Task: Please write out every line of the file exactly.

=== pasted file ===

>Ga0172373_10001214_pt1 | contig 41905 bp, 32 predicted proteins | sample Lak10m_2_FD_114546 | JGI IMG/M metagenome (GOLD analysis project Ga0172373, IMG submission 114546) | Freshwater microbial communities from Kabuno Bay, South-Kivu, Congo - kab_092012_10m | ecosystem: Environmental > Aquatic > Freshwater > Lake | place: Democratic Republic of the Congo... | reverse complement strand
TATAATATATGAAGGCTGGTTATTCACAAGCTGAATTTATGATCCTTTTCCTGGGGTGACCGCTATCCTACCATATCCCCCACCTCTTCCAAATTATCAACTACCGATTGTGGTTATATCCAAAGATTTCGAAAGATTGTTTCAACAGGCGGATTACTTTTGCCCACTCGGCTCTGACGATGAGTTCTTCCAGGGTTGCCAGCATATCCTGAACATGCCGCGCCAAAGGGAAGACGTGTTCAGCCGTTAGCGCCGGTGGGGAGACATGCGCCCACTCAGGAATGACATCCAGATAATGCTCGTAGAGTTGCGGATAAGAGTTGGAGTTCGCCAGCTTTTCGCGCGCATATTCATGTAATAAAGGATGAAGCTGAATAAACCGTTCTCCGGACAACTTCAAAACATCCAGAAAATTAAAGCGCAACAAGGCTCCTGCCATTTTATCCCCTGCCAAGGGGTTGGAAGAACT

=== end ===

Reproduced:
>Ga0172373_10001214_pt1 | contig 41905 bp, 32 predicted proteins | sample Lak10m_2_FD_114546 | JGI IMG/M metagenome (GOLD analysis project Ga0172373, IMG submission 114546) | Freshwater microbial communities from Kabuno Bay, South-Kivu, Congo - kab_092012_10m | ecosystem: Environmental > Aquatic > Freshwater > Lake | place: Democratic Republic of the Congo... | reverse complement strand
TATAATATATGAAGGCTGGTTATTCACAAGCTGAATTTATGATCCTTTTCCTGGGGTGACCGCTATCCTACCATATCCCCCACCTCTTCCAAATTATCAACTACCGATTGTGGTTATATCCAAAGATTTCGAAAGATTGTTTCAACAGGCGGATTACTTTTGCCCACTCGGCTCTGACGATGAGTTCTTCCAGGGTTGCCAGCATATCCTGAACATGCCGCGCCAAAGGGAAGACGTGTTCAGCCGTTAGCGCCGGTGGGGAGACATGCGCCCACTCAGGAATGACATCCAGATAATGCTCGTAGAGTTGCGGATAAGAGTTGGAGTTCGCCAGCTTTTCGCGCGCATATTCATGTAATAAAGGATGAAGCTGAATAAACCGTTCTCCGGACAACTTCAAAACATCCAGAAAATTAAAGCGCAACAAGGCTCCTGCCATTTTATCCCCTGCCAAGGGGTTGGAAGAACT